Jena 6 Hearing a Step in the Right Direction to End School-to-Prison Pipeline

October 16, 2007 12:00 am

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Washington, DC – The House Judiciary Committee held a hearing today to examine violence in public schools in light of the Jena Six case, a move the American Civil Liberties Union hopes will inspire Congress to fix the racial disparities in the juvenile and criminal justice system exemplified by the unfair treatment of the six Louisiana students. Specifically, the ACLU hopes Congress will examine the systemic funneling of students from schools into the juvenile and criminal justice systems, known as the school to prison pipeline.

The ACLU of Louisiana was among the first groups on the ground in Jena, mobilizing people across Louisiana and ultimately moving others across the country to take up the cause of the six students. The six black students had been punished far more severely than their white counterparts after racially motivated fighting swept through their school.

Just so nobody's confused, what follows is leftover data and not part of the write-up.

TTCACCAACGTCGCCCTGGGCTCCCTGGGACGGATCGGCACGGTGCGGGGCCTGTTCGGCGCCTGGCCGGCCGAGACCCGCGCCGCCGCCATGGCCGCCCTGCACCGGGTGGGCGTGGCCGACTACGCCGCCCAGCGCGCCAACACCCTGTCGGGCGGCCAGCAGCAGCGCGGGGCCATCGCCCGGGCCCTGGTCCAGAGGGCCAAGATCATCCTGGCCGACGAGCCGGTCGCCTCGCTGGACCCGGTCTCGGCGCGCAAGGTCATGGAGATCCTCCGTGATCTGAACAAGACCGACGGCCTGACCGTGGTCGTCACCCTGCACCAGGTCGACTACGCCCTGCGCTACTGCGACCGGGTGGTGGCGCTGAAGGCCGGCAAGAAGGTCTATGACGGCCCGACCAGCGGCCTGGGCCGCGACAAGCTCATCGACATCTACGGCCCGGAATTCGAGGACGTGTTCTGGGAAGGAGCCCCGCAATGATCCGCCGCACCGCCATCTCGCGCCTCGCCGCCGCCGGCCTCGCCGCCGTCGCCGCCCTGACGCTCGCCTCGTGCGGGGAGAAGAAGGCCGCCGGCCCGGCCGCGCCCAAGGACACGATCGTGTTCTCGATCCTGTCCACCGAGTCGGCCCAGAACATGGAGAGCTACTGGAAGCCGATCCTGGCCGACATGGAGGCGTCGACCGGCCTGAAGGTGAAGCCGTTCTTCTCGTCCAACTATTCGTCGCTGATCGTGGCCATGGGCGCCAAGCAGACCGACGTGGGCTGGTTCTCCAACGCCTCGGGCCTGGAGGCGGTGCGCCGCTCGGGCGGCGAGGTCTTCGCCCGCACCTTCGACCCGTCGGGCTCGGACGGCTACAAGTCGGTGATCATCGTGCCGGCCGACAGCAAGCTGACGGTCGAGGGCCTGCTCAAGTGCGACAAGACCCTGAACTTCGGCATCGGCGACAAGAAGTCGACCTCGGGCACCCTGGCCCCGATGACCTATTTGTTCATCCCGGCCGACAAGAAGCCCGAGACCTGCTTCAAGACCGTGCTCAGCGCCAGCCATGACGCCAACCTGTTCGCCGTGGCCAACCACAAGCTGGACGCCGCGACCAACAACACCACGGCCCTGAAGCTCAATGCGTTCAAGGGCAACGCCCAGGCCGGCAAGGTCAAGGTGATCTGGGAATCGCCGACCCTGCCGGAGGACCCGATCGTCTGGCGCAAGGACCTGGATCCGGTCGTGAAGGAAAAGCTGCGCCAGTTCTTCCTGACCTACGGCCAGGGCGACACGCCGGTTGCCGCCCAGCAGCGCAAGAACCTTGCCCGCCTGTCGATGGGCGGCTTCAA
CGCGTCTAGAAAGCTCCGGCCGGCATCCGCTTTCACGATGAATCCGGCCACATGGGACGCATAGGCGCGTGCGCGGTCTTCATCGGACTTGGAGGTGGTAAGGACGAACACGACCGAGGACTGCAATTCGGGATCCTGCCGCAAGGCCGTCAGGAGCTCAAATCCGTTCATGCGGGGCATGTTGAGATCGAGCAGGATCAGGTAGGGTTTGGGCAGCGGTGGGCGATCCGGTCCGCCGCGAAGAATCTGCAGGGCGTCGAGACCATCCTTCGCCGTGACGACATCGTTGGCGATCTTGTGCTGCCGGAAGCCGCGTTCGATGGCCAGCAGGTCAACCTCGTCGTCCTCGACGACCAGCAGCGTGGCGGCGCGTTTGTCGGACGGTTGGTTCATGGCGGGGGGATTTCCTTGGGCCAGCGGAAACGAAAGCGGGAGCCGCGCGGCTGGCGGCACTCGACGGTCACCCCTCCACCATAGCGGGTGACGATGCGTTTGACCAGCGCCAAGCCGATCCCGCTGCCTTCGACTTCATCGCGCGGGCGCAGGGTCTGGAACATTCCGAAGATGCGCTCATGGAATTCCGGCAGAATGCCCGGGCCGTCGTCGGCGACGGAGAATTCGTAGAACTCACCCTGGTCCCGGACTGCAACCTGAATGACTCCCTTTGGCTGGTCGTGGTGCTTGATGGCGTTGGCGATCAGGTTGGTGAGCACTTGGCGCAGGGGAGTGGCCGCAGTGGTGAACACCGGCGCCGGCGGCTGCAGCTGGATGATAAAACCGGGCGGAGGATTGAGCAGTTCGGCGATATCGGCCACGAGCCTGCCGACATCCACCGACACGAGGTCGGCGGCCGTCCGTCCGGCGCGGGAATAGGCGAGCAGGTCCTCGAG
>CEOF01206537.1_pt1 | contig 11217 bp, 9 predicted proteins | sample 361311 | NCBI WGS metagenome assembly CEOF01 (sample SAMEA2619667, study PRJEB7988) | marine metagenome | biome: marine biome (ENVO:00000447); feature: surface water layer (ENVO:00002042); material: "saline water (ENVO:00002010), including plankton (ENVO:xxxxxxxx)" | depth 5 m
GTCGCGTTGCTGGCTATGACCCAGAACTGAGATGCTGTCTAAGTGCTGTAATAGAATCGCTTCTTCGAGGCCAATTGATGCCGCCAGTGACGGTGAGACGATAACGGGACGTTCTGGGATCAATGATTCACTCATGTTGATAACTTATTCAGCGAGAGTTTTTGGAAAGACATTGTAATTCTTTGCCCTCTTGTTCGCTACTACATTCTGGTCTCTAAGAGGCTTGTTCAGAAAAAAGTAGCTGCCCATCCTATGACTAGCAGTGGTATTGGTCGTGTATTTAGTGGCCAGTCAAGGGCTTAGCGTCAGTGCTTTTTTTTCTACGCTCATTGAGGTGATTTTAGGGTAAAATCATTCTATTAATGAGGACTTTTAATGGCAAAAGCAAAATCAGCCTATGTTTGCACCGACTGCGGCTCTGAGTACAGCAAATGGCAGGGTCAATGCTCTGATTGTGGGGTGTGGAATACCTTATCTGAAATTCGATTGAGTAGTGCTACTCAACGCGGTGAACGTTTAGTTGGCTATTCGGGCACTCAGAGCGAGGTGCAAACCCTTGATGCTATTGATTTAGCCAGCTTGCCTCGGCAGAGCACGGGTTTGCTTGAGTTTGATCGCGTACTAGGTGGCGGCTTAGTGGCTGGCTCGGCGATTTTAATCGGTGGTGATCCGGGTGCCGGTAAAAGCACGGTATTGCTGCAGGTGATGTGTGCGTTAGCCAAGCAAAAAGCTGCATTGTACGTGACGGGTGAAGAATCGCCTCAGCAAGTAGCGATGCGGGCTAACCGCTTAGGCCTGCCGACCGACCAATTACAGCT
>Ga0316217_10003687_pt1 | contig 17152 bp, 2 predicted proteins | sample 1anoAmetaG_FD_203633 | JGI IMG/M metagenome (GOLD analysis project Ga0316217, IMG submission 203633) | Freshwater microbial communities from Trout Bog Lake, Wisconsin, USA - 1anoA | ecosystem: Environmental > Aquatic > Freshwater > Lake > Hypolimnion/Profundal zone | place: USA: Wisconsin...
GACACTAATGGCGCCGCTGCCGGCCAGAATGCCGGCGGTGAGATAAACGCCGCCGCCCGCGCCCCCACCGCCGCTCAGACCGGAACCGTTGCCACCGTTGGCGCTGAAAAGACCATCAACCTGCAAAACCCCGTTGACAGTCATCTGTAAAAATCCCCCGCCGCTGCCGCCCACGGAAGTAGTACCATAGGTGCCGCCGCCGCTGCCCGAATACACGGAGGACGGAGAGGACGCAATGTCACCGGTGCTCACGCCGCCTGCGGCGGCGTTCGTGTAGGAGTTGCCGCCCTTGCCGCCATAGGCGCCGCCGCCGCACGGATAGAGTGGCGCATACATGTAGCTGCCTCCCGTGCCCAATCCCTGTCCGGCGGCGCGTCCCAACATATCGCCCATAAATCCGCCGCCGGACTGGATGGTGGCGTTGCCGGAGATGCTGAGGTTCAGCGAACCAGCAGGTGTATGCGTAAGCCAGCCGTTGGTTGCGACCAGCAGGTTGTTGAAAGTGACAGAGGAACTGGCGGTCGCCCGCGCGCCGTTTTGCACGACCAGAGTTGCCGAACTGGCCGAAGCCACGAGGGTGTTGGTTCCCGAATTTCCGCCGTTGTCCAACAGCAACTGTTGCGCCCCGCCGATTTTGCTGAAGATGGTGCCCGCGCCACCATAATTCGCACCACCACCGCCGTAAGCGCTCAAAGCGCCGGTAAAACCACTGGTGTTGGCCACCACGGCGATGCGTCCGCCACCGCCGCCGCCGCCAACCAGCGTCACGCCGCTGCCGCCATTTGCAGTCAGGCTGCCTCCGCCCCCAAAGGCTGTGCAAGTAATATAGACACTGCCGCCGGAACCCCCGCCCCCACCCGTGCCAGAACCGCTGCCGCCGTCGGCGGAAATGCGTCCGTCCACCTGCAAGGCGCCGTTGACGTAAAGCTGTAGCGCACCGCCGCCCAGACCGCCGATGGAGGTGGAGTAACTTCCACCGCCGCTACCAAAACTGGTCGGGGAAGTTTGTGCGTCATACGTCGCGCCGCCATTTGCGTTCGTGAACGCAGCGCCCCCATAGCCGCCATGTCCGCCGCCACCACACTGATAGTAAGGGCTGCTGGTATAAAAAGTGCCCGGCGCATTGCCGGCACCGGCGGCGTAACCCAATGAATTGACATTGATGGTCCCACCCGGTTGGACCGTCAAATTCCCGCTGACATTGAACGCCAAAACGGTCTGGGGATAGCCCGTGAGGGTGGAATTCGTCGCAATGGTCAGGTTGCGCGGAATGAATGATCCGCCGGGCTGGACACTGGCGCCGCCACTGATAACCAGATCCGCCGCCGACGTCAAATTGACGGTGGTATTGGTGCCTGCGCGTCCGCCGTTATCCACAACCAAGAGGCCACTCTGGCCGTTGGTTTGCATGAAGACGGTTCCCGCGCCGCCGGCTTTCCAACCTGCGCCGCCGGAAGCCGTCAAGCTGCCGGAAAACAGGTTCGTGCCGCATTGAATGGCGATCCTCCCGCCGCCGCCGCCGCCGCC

The following can be attributed to ACLU Legislative Counsel Jesselyn McCurdy:

“Jena was a wake-up call: Racism in America is alive and well. Our country is still fighting for civil rights, and the battlefield isn’t just in the courtroom and on the streets – unfortunately the battlefield is on the playgrounds and in the classrooms, too.

“Children of color in our country are being groomed for prison rather than college. High schools are not way stations until students graduate to prison, and children aren’t inmates waiting for a sentence. Schools are places to learn, and all students deserve that opportunity. Jena is a disgrace for the nation, but we hope Congress will seize it as an opportunity to learn from our mistakes and eliminate racism in the justice system at its roots.”

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